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Adrienne Dellwo

Antidepressants for Fibromyalgia: Do They Work Long-Term?

By September 4, 2013

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Research Brief

A recent study suggests that antidepressants may not be effective in the long-term as a fibromyalgia treatment.

Antidepressants are an extremely common treatment for this condition, and two of the three drugs FDA-approved for it - Cymbalta (duloxetine) and Savella (milnacipran) - are a type of antidepressant called SNRI. (Milnacipran isn't approved for depression in the U.S., but it is an approved depression drug in multiple countries.)

This small study was a one-year follow-up of 23 women with fibromyalgia. Participants were evaluated by multiple methods at the beginning and end of the study. At the end of the year, researchers found that members of antidepressant group:

  • Were more severely impacted by fibromyalgia;
  • Had more disability linked to symptoms of bipolar disorder;
  • Had more severe depression.

Researchers do state that this study is limited because of its size and because it wasn't specifically designed to test for these measures. However, it does point to a need for more research into the long-term effect of these drugs.

What Does it Mean for Us?

Sometimes, people see a study like this and run to their doctors demanding a change in medication. Is this something you should do?

That's a decision only you can make, and I hope that you involve your doctor in drug decisions. If I were on an antidepressant and it was working for me, I wouldn't necessarily make an immediate change. However, I would pay close attention to what my symptoms did over time. A symptom journal can really help with that kind of thing.

If you've been on an antidepressant for a long time and you're concerned about whether it's working, you might want to talk to your doctor about a drug holiday. That's when you wean off of your meds, stay off of them for long enough to see how it effects you, and then re-start them.

If you do decide to stop taking an antidepressant, make sure you wean off of it the right way! Stopping too abruptly can cause discontinuation syndrome, which can be extremely hard on your body. Here's more information on that:

While there's great information there, you should be sure to talk to your doctor before changing anything about your medications.

To explore treatment options that don't involve antidepressants, see:

Do you think antidepressants have made you worse? Have they helped you? Does this study make you re-consider them? Leave your comments below!

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Comments
September 5, 2013 at 6:51 am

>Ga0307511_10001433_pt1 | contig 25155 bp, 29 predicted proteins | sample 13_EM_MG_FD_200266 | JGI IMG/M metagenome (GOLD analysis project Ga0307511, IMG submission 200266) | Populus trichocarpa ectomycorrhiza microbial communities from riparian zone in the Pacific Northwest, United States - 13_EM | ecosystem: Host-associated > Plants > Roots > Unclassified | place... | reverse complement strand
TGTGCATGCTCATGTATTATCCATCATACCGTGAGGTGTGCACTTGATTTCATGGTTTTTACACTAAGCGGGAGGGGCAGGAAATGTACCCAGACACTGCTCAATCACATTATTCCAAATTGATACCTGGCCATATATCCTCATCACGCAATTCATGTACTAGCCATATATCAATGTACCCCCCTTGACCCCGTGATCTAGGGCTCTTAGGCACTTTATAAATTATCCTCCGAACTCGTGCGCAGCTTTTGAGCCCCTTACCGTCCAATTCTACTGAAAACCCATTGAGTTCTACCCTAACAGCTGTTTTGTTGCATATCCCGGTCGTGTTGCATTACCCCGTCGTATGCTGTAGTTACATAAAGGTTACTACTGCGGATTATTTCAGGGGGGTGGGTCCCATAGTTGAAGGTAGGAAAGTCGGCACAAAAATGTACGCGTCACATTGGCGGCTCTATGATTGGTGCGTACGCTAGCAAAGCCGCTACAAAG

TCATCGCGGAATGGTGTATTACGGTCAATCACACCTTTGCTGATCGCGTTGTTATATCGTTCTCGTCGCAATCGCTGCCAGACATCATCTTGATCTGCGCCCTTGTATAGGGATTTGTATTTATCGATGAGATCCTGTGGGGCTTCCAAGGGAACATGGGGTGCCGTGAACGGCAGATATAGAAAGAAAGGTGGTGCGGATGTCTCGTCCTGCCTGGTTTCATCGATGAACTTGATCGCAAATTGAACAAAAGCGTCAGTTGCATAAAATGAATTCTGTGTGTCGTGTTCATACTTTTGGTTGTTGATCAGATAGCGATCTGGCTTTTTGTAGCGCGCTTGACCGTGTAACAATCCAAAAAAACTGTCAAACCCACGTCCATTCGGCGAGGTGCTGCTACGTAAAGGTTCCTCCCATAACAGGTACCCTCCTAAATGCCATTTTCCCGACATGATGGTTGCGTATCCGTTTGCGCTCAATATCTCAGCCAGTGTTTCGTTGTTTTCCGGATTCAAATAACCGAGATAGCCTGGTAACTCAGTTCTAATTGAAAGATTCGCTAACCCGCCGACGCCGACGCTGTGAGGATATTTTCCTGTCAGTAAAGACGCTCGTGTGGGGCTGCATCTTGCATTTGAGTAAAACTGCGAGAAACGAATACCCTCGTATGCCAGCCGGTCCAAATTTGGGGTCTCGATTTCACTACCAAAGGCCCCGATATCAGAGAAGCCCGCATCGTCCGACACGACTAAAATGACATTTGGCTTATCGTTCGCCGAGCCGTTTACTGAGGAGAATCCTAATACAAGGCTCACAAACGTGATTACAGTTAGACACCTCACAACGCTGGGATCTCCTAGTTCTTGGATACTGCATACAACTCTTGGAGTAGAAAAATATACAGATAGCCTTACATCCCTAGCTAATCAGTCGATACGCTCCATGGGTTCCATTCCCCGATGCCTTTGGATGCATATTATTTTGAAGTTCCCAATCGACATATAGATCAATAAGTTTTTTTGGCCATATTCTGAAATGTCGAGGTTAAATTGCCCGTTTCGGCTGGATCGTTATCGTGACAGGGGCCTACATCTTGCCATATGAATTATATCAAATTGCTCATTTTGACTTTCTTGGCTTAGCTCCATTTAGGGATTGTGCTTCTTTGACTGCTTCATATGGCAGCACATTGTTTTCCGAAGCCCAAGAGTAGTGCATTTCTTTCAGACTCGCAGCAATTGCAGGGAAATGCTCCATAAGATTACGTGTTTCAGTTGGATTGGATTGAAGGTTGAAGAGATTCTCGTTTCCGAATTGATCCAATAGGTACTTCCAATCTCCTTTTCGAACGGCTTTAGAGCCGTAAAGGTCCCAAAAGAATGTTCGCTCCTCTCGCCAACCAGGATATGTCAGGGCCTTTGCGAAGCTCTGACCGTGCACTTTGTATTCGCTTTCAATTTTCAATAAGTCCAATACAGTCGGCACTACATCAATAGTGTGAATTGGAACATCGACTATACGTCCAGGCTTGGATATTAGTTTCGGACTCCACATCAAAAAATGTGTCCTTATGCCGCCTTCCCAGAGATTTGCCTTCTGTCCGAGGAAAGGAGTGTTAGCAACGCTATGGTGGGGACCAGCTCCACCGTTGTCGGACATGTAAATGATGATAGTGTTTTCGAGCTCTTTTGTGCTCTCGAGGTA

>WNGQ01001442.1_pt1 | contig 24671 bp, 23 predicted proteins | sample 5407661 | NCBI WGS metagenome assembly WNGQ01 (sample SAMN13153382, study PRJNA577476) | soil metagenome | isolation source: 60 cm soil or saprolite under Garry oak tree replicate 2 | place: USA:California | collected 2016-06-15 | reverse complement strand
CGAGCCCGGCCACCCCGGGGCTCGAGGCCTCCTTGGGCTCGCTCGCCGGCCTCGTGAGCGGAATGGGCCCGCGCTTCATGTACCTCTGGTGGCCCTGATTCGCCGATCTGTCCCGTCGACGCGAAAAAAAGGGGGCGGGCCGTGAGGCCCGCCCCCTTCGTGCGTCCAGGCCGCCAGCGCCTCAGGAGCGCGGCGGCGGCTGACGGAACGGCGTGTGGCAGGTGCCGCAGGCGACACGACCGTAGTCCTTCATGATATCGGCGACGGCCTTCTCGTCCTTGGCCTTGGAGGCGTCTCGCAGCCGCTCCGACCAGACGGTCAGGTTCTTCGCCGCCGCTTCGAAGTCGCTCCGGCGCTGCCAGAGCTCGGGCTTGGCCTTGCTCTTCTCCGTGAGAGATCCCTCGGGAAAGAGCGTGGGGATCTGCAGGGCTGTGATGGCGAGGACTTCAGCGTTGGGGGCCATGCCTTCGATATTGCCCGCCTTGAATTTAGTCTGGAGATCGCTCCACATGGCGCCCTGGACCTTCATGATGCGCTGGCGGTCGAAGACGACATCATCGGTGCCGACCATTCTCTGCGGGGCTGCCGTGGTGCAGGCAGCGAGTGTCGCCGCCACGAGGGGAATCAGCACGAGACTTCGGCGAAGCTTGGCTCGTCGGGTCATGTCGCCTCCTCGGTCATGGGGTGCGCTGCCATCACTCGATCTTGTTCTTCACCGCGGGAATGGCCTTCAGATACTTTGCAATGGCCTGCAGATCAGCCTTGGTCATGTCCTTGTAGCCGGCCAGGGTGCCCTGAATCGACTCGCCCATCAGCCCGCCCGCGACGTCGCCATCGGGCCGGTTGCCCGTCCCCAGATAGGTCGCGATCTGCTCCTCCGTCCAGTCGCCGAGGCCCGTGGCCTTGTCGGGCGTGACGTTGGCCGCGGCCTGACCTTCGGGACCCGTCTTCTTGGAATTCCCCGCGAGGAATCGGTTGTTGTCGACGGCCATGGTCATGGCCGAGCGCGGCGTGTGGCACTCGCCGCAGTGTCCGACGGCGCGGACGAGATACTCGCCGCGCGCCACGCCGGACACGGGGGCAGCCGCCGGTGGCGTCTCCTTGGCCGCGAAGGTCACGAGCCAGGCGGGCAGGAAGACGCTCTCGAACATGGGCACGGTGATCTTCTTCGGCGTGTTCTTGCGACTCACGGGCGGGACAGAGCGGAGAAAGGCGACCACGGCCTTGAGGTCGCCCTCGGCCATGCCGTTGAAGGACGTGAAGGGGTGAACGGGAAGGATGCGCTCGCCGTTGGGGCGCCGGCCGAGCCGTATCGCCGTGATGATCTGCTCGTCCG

(1) Sleep Mode zZ says:

The study really have a too small sample to make any conclusions. But it brings up the important question: Why is there no real studies on the long-term effiency of antidepressants for fibromyalgia? Fibromyalgia is a chronic condition and medication that is only efficient for some months (for some people, to some degree) would be close to useless. And, if it really has negative effects in the long run, it should be classified as harmful.

These medicines are approved for the treatment of fibromyalgia and they had to prove their effiency to be approved. What time span was used in those trials?

September 5, 2013 at 7:29 am
(2) Sleep Mode zZ says:

To give an aswer to my own question:

Concerning Cymbalta there are two 12-week, two 6-month and one 1-year study. Most interesting is the 1-year study with 350 subjects that found that pain reduction continued during the year. So it seems that it contradicts the result from the small study where the members of the antidepressant group were more severely impacted by fibromyalgia.

The adverse effects reported in the study do not include mental health problems like bipolar disorder and depression depression. They could have gone unnoticed?

Chappell AS, Littlejohn G, Kajdasz DK, et al. 1-year safety and efficacy study of duloxetine in patients with fibromyalgia. Clin. J. Pain. 2009;25(5):365375.

September 5, 2013 at 3:07 pm
(3) Nanax3 says:

I have fibro and major long-term depression. I have found that I have had to change anti-depressants because they seem to stop working. But I take Cymbalta and Lexapro..I never have changed the Cymbalta tho.

September 6, 2013 at 4:23 pm
(4) Janet Busvek says:

Since I have started Earthing I have gotten off of medications for my fibromyalgia. Look up Earthing and read book and judge for yourself. I sure am happy about the way I feel now.

September 6, 2013 at 4:24 pm
(5) marc penn sr says:

Anti depressants are simply a cop out for people who can not diagnose.
They are ONLY for people who ARE depressed.If you are NOT,they have a nasty side efffect of MAKING you depressed.
I have had fibromyalgia for more than 30 years,been on all the popular “meds de jour”(whatever the latest “thinking” is on fibromyalgia):
simply find what works best for YOU.
It is a VERY individualized disease.
What works for “most” may NOT work for you.
HANG IN THERE!!!!

September 6, 2013 at 6:17 pm
(6) Lucy says:

My first gripe with anti-depressants is that as soon as a woman talks about chronic pain, inability to sleep well, etc, they say “oh, you must be depressed” and if they just give you a happy pill you will go on your way and not bother them again.